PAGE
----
Our stories are so similar! I bought my 18 yr old Friesian mare in December. She had also been out of work more than a year and a half and kept shod for years. But when I went to see her, I instantly loved her.

She was fat and out of shape, so as soon as I got her, I started her on a quality senior feed (Triple Crown) and then shortly after, I started her on the Smartpak Senior supplement. After bringing her back into work (riding 5 days week) she quickly lost a lot of weight and did not have much muscle. In February, I put her on Smartpak's Muscle Mass supplement and had the chiropractor out to do some much needed adjustments.

When I got her, she couldn't hold a canter for more than a few strides and panting heavily by the end of a 45 min lesson - mostly walk/trot. Now, only 90 days later, she has no problem with canter work and gets through our lessons easy peasy.

I, too, was nervous about considering an 18 yr old horse for purchase, but the current owner and a previous owner I found on FB said she'd never been sick or lame a day in her life. In addition, she passed the PPE with flying colors. If the horse is in good condition, and can pass PPE, I wouldn't discount him. We have several horses at my barn mid to late 20's still being ridden regularly!

Below are pics from the day I got her - she's so fat, you can see the dimples in her butt! Lol. And a couple from this weekend and last weekend. She doesn't even look like an 18 yr old horse anymore, and we plan to compete in our first dressage show next month! Good luck!





She is beautiful and that is great to hear! I am going to get a PPE done on him so fingers crossed!
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post #7 of 19 Old 03-06-2016, 04:01 PM
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I forgot to add that as soon as she arrived, I had her rear shoes pulled to see how she would do. Her feet were in great shape, so we had no real problems. The farrier I had at the time was not doing a good job with the trim, so I switched farriers and had the fronts pulled last month. She was been fine with the transition despite being shod for several years. At a friend's suggestion, I did apply Keratex to help with the transition and keeping the hooves solid. Her feet look great now.
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post #8 of 19 Old 03-06-2016, 04:03 PM Thread Starter
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Originally Posted by Tihannah View Post
I forgot to add that as soon as she arrived, I had her rear shoes pulled to see how she would do. Her feet were in great shape, so we had no real problems. The farrier I had at the time was not doing a good job with the trim, so I switched farriers and had the fronts pulled last month. She was been fine with the transition despite being shod for several years. At a friend's suggestion, I did apply Keratex to help with the transition and keeping the hooves solid. Her feet look great now.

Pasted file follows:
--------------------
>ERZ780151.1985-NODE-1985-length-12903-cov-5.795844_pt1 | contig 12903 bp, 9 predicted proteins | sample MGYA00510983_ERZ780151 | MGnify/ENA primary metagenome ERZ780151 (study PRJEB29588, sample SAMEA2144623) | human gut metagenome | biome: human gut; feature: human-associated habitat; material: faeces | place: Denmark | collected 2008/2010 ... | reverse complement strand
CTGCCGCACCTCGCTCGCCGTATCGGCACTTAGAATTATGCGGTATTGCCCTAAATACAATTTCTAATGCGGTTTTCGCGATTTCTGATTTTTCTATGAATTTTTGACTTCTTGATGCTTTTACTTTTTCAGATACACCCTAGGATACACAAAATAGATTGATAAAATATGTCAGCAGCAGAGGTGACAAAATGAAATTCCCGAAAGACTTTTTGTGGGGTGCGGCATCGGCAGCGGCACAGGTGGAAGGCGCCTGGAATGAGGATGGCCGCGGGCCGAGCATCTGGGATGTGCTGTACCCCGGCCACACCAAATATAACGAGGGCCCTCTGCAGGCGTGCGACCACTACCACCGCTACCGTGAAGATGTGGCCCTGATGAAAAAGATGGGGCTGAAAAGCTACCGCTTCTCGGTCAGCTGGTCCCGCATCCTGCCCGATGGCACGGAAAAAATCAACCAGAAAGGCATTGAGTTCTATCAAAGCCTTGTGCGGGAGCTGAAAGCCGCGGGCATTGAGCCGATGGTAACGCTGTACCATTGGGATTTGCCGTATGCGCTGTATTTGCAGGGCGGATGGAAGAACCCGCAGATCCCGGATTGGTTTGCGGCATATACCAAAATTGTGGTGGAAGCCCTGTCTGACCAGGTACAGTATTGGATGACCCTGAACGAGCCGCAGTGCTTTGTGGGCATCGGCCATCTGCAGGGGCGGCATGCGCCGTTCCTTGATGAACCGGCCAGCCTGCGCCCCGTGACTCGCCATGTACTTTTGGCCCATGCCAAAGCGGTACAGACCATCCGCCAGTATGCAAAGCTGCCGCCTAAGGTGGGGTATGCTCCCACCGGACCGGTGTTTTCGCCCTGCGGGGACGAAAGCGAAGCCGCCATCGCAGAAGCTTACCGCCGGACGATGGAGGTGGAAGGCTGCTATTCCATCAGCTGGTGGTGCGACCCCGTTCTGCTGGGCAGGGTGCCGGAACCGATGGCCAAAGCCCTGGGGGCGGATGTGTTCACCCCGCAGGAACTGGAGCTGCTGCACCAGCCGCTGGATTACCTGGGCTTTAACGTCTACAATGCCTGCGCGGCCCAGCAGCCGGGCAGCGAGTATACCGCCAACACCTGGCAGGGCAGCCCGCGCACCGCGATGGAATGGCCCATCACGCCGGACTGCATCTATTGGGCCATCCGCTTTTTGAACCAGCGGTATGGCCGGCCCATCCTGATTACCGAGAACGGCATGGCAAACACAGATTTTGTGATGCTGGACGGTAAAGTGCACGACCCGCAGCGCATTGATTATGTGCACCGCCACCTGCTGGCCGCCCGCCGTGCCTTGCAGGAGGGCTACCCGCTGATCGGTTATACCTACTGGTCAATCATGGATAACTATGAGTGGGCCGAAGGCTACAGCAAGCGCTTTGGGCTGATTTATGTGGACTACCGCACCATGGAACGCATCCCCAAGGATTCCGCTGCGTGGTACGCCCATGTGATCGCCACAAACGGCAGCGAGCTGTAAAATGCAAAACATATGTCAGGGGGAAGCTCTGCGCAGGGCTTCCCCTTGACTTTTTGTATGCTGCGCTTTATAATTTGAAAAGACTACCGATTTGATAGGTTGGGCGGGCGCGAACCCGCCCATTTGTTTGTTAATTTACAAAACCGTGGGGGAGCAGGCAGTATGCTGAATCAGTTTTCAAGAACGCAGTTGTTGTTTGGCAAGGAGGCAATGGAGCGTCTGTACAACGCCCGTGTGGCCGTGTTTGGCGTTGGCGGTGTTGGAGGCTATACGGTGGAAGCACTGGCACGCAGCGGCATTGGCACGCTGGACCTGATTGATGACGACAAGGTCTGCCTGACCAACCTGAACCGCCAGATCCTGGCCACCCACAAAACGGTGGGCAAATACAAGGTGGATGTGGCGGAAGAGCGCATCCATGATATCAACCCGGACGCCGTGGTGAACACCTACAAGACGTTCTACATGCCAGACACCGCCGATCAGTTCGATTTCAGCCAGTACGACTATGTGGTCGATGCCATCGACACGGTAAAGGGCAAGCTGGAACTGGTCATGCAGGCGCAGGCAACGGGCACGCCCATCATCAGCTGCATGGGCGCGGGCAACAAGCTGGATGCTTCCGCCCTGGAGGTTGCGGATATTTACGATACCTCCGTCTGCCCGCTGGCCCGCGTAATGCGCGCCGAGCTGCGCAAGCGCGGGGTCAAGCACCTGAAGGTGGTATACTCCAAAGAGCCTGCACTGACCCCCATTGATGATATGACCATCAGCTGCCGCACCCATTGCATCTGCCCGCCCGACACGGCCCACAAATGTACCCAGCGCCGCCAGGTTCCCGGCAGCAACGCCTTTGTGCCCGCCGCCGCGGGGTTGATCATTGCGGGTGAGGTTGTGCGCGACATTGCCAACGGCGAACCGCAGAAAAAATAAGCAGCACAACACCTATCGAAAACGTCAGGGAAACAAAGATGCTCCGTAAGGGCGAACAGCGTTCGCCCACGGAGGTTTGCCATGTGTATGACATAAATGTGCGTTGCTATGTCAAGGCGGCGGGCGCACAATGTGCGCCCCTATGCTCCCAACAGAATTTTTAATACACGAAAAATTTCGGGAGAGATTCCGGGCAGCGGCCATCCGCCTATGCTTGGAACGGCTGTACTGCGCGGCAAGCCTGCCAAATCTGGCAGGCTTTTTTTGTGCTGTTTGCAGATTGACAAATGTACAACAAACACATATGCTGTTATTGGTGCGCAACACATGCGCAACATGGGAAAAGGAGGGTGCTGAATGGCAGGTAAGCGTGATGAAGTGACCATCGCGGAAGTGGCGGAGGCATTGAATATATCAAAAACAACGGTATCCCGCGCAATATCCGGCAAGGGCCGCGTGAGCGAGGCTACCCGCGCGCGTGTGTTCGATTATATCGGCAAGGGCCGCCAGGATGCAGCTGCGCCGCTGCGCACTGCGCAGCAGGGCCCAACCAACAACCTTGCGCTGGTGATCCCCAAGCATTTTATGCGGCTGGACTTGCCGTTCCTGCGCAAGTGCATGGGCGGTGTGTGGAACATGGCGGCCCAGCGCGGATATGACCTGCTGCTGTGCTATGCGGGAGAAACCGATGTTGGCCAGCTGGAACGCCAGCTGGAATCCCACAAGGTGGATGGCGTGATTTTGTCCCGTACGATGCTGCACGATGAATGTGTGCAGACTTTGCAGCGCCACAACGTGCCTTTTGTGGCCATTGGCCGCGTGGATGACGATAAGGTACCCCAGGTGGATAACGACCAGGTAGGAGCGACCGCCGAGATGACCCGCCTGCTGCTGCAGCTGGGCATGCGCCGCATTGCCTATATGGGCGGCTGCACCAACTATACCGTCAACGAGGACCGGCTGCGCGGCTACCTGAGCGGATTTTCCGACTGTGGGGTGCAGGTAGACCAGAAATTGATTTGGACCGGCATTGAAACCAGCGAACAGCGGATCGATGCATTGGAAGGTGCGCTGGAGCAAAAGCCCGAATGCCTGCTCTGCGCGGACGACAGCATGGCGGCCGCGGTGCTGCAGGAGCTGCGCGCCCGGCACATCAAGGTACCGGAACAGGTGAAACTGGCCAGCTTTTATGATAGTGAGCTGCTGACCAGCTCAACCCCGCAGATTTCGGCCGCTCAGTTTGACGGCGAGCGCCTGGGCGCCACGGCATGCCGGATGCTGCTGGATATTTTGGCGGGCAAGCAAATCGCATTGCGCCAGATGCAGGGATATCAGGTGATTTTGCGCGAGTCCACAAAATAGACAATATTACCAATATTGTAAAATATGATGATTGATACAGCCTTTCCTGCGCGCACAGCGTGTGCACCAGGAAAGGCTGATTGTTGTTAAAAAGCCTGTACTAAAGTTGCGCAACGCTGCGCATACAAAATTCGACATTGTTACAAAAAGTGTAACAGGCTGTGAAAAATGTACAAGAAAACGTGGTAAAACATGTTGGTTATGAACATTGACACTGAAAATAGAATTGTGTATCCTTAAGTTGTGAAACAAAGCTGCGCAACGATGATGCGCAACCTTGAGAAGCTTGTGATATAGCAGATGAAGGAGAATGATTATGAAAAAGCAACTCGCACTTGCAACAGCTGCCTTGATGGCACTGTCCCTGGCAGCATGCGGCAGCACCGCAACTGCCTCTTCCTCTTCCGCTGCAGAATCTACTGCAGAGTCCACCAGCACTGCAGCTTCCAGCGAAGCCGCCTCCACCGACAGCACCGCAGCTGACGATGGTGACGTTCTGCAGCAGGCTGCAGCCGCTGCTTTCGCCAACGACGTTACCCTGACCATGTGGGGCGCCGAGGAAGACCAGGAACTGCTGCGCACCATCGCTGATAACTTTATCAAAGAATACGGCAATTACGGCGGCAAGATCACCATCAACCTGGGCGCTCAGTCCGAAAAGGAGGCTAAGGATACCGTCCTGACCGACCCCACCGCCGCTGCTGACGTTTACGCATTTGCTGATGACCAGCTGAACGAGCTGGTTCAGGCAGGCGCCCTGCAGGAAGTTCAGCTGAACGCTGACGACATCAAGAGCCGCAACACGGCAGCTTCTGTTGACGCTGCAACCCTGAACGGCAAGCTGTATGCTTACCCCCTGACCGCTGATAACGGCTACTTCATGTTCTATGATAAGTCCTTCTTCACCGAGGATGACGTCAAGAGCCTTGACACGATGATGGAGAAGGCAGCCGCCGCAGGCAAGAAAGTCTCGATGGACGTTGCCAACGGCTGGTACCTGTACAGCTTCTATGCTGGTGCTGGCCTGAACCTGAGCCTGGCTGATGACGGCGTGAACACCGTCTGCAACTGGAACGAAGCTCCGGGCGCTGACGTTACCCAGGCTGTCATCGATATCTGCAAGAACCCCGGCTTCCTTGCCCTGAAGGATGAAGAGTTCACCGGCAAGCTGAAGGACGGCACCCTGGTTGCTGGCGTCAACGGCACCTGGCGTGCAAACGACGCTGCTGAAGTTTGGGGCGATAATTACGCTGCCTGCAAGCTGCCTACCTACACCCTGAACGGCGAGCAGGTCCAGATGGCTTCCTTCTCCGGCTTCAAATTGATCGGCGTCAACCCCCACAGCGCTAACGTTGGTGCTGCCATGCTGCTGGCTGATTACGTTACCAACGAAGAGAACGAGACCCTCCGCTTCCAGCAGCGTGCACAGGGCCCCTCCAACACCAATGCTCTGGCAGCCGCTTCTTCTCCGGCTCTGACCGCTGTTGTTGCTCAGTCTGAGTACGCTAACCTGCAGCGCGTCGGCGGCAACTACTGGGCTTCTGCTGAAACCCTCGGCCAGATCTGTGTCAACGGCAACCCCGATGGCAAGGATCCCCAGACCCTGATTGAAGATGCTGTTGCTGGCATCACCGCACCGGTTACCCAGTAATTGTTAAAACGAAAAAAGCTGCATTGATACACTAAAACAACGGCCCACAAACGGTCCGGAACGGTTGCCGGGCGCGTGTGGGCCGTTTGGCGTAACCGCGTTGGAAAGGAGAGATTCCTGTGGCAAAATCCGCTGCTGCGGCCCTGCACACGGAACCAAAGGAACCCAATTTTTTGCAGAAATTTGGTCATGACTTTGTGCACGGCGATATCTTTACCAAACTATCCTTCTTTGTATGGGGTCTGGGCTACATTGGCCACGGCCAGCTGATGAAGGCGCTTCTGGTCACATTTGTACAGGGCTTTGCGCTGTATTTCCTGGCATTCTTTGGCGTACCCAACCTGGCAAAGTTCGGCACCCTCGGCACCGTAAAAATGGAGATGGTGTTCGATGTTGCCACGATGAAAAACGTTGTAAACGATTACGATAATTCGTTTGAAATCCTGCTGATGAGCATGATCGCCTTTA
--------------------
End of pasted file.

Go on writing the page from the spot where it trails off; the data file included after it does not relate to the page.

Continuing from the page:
Oh okay, the way I see it.. If he can go without shoes he should. Lol
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post #9 of 19 Old 03-06-2016, 04:05 PM
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Originally Posted by TXappygail View Post
Oh wow guys! This sounds so close minded but I really had no idea... I just think of one 22 year old gelding I know and love who gets sore if he's ridden above a walk much. But I suppose that's because he had a very intense cutting career when he was young. Lol I'm so glad to hear he might have a bunch of great years left.
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It helps to also have a good background on their history. Some horses are put through the trenches and can be in bad shape by the time they're 18. My horse was used at a lesson barn for kids, did saddleseat, and then purchased for a 7 yr old who rode and showed her for 3 years, so she never had a really strenuous life. I just had to get her back into shape.
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post #10 of 19 Old 03-06-2016, 04:17 PM Thread Starter
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Originally Posted by Tihannah View Post
It helps to also have a good background on their history. Some horses are put through the trenches and can be in bad shape by the time they're 18. My horse was used at a lesson barn for kids, did saddleseat, and then purchased for a 7 yr old who rode and showed her for 3 years, so she never had a really strenuous life. I just had to get her back into shape.
This horses background isn't too strenuous. I have met all of his previous owners at our local showing club and he's just been passed between 3 of them and shown in the same stuff I'll be doing. He has never had a super high workload so he should be good. And yeah your girl looks great!